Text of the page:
In Washington Tens of Thousands March for Gay Rights
On Sunday tens of thousands of gay rights supporters rallied near White House to demand that President Barack Obama end discrimination against gays and also let them serve openly in the military.
Photo: In Washington Tens of Thousands March for Gay Rights
"Hey, Obama, let mama marry mama" some chanted Sunday. Others cried out, "We're out, we're proud, we won't back down."
Some taking part in the National Equality March woke up energized by Obama's promise to end the ban on gays serving openly in the military. He made that pledge in a speech Saturday night to the Human Rights Campaign, nation's largest gay rights group.
The chairman of the Senate Armed Services Committee said Sunday that Congress will need to muster the resolve to change the "don't ask, don't tell policy" — a change that the military may be ready for.
"I think it has to be done in the right way, which is to get a buy-in from the military, which I think is now possible," said Sen. Carl Levin, D-Mich, The Associated Press reports.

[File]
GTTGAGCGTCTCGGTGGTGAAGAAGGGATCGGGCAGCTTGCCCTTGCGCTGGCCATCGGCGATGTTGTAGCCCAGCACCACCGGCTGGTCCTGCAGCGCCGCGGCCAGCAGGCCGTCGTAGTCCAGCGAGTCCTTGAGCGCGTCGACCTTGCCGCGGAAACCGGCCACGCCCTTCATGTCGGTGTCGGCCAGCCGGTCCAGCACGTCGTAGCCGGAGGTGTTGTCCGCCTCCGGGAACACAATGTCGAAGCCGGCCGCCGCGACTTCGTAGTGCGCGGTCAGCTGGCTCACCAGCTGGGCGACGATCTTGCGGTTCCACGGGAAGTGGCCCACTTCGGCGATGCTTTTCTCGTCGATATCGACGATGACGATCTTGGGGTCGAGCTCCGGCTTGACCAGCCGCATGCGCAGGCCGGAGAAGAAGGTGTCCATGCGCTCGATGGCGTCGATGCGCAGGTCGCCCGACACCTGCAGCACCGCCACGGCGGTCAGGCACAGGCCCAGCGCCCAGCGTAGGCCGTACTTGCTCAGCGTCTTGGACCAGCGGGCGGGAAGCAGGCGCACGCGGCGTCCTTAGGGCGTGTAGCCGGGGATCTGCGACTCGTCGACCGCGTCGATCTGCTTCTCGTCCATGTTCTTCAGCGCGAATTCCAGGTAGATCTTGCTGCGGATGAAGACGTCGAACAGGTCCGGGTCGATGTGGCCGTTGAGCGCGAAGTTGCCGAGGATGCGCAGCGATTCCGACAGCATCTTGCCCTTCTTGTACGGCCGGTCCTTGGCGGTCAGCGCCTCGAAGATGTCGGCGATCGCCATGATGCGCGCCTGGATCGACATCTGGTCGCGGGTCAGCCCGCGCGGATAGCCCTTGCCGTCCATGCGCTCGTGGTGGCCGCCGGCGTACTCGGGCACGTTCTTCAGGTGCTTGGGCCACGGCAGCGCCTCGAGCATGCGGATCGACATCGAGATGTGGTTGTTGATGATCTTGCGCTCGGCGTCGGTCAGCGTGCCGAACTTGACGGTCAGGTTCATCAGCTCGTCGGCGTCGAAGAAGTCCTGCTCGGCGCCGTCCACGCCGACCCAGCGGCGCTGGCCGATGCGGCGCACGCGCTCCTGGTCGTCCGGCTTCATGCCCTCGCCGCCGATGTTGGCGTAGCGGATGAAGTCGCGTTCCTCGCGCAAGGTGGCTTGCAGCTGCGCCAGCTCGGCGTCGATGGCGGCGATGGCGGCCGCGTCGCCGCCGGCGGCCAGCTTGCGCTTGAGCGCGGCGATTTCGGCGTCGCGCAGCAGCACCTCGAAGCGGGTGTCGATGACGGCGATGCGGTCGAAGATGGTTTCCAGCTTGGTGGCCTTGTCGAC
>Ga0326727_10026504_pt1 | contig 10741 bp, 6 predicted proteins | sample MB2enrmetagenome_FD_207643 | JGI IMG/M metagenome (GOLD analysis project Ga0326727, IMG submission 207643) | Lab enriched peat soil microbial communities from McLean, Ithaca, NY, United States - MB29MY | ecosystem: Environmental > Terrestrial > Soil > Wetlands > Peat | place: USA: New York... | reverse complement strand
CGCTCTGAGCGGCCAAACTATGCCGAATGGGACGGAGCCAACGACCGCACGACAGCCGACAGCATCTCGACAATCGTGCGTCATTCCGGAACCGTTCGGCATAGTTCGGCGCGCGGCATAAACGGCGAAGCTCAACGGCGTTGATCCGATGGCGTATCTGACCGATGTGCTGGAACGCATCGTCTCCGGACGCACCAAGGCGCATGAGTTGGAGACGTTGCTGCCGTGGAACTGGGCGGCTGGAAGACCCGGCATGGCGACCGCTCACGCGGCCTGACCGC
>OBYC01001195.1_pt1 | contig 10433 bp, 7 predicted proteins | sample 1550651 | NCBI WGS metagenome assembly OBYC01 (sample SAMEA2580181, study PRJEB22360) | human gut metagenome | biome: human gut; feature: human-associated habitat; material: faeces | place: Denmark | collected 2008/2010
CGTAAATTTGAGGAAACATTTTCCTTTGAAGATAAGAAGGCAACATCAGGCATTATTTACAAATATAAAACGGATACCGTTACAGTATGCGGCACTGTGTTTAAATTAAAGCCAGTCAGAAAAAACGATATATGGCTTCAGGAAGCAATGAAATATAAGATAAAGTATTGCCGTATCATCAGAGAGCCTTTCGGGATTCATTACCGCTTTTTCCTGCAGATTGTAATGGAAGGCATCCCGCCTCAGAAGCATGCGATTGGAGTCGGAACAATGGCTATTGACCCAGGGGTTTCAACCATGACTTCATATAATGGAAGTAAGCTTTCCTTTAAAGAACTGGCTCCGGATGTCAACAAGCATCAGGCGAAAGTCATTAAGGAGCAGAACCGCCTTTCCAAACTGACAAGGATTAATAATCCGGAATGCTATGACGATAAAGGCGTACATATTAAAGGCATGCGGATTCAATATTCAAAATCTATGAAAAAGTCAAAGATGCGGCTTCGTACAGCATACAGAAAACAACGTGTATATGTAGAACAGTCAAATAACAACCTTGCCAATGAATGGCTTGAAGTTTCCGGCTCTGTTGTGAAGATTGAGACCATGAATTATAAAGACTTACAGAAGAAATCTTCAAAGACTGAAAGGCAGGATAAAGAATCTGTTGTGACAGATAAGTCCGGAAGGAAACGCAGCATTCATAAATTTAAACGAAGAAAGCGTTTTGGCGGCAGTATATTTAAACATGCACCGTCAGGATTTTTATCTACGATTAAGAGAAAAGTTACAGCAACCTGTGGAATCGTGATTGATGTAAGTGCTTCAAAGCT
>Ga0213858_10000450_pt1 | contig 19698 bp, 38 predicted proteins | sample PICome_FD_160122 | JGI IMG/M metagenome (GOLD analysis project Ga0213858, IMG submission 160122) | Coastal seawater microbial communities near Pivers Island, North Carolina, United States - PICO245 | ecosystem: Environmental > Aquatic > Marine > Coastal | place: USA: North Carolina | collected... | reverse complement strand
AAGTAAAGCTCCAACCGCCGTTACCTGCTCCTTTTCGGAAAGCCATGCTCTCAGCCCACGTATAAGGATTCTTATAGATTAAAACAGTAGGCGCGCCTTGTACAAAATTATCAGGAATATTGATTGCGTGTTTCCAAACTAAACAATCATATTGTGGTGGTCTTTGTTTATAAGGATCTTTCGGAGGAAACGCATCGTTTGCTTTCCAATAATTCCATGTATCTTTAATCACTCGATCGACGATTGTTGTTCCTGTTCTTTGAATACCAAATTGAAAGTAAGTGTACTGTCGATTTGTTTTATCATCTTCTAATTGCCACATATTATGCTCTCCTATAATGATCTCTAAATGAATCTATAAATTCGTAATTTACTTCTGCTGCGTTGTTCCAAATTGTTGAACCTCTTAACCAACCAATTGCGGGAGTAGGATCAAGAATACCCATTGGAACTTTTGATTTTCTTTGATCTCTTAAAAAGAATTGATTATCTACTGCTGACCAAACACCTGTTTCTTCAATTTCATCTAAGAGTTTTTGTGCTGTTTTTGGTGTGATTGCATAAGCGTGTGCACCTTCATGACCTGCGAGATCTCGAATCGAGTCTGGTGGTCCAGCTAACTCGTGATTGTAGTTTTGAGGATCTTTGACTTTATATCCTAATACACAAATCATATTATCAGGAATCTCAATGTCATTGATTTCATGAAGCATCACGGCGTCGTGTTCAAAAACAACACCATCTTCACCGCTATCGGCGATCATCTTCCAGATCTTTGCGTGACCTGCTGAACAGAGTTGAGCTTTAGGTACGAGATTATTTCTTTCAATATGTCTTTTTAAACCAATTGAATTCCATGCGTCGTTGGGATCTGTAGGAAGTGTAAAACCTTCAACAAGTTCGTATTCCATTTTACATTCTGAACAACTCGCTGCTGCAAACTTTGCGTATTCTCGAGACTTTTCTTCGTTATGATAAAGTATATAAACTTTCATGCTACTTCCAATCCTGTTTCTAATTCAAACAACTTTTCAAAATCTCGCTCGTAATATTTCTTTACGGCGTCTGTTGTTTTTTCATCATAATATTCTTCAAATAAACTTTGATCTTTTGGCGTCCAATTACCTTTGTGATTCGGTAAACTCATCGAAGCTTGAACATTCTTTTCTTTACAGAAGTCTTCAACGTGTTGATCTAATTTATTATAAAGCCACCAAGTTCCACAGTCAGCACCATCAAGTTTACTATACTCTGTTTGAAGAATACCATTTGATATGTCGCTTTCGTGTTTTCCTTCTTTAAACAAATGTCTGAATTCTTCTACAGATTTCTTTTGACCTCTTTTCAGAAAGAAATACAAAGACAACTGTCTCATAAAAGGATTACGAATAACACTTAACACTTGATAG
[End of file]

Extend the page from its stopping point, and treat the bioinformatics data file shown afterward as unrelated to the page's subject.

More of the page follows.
CNN quoted Judy Shepard, one of the demonstrators, as saying, "I'm here today because I lost my son to hate."
Her gay son, Matthew Shepard, was kidnapped and severely beaten in October 1998. He died five days later in a hospital.
More than 10 years later, Judy Shepard addressed the thousands of gay rights activists in Washington who wrapped up Sunday's National Equality March with a rousing rally at the Capitol.
"No one has the right to tell my son whether or not he can work anywhere. Whether or not he can live wherever he wants to live and whether or not he can be with the one person he loves -- no one has that right," Judy Shepard told the crowd. "We are all Americans. We are all equal Americans, gay, straight or whatever," CNN reports.
It was also reported, Alex Miller, 23, of Ashburn, Va., waved a sign supporting her sister, Sam, 20, a lesbian. "Same womb. Same rights," it said.
Another demonstrator held a sign that bore a swastika and the words: "You are not the first to hate us."
The U.S. Park Police does not provide crowd counts. Phil Siegel, a march spokesman, put the head count at "more than 150,000."
A few counter-protesters also joined the crowd.
The rally drew impassioned speakers, including NAACP Chairman Julian Bond; Army 1st Lt. Daniel Choi, an Iraq combat veteran facing discharge for disclosing his sexual orientation; Babs Siperstein, a transsexual member of the Democratic National Committee; glam rocker Lady Gaga; and Michael Huffington, a Republican and former congressman from California.
Bond linked gay rights to civil rights, The Los Angeles Times reports.